Business community urges Congress to pass prison reforms

Prision Cells at Old Idaho Penitentiary in Boise, Idaho

In a letter to U.S. Senate Majority Leader Mitch McConnell on Monday, the Kentucky Chamber of Commerce urged the passage of the First Step Act, legislation that would lower mandatory minimum sentences for some drug offenses and provide more funding for anti-recidivism programs meant to help federal prisoners re-enter society, among other provisions.

The legislation has bipartisan support in Congress and President Donald Trump publicly announced his support for the reforms last week.

The First Step Act builds on prison reforms passed overwhelmingly by the U.S. House earlier in the year and adds new programs to help better prepare inmates to re-enter society. The legislation’s effect would be limited to only federal prisons and offenses.

In the letter to McConnell, Kentucky Chamber Senior Vice President of Public Affairs Ashli Watts noted the organization’s advocacy work on criminal justice issues and stated society and business benefit from a smart criminal justice system that improves public safety, strengthens families and communities, reduces recidivism, supports victims, and protects taxpayers, which she said can be achieved through prison reforms.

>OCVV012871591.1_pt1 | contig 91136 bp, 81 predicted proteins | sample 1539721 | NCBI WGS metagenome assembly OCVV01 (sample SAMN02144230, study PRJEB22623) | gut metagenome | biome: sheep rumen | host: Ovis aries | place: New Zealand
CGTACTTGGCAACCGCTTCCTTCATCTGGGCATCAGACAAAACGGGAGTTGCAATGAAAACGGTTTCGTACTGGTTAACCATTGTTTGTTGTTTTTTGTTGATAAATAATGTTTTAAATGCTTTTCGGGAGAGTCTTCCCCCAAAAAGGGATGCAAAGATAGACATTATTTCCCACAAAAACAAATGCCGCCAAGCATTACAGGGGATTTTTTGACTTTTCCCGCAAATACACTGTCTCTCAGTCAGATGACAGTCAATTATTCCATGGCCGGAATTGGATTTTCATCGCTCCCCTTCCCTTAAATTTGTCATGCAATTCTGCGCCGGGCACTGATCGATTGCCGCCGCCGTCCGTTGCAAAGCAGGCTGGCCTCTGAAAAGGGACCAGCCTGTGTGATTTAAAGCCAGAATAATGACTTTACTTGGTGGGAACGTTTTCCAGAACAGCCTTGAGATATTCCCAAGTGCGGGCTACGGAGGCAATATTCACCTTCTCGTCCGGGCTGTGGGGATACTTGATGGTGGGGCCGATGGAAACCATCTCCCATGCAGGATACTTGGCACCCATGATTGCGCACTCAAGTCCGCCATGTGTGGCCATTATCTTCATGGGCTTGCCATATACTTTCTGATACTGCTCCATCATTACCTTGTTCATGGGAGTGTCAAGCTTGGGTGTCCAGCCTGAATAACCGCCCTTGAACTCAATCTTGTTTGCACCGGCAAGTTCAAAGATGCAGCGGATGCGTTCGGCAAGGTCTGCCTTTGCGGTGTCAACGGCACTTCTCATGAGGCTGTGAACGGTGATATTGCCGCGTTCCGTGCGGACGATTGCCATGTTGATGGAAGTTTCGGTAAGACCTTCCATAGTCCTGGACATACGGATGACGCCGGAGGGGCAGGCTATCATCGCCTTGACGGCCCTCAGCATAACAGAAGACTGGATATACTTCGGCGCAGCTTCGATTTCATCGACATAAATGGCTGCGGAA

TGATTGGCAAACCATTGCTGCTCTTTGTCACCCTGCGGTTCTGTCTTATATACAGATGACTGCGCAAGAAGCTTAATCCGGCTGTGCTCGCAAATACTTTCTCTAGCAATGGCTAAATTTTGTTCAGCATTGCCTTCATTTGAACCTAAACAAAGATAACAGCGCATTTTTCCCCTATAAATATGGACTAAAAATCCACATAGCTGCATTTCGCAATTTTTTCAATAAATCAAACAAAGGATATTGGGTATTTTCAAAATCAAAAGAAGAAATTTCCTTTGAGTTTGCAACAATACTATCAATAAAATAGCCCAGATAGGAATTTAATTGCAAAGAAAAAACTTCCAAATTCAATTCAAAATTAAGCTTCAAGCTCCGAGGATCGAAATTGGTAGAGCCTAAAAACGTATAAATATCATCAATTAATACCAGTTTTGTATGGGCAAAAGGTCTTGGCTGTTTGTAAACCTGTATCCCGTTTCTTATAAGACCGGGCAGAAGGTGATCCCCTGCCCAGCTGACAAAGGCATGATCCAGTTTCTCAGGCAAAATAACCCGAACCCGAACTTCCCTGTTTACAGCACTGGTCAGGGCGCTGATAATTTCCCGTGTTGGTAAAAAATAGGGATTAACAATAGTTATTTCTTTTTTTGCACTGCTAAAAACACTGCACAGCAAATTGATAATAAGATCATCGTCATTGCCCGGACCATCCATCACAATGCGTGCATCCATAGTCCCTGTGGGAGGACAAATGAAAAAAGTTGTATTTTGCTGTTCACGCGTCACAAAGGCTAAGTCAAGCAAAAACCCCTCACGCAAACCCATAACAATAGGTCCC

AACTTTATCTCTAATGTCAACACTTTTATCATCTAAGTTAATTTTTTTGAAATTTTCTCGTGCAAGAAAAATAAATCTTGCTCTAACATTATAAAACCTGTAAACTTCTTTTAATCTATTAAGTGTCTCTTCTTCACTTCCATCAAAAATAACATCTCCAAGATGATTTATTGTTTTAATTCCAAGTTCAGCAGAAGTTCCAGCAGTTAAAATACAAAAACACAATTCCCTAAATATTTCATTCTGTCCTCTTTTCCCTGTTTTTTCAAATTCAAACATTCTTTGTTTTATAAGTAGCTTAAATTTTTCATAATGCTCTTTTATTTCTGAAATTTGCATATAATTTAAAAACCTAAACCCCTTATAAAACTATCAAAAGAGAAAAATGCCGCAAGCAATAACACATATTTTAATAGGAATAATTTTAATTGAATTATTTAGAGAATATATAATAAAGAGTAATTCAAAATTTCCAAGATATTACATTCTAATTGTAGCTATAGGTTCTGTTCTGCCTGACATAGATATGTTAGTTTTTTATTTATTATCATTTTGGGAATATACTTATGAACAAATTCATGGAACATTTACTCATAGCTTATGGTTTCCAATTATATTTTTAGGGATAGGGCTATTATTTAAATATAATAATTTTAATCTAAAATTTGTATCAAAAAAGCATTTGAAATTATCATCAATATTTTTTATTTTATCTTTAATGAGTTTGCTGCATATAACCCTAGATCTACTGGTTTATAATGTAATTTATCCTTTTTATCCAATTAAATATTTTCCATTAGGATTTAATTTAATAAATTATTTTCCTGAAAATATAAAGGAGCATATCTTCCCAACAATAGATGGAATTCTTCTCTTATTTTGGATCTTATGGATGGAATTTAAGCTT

“Statistics show that 95% of those incarcerated will one day leave prison, and our goal should be to have them re-enter society, have gainful employment and be productive citizens.  The First Step Act will help achieve these goals, while also reducing the burden on taxpayers tied to the ever-growing cost of the corrections system,” Watts wrote.

Reports state McConnell told the president prison reform is not likely to pass in 2018 and instead a vote may occur in 2019 once the new Congress is in office and based on support of the bill.


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Jacqueline Pitts
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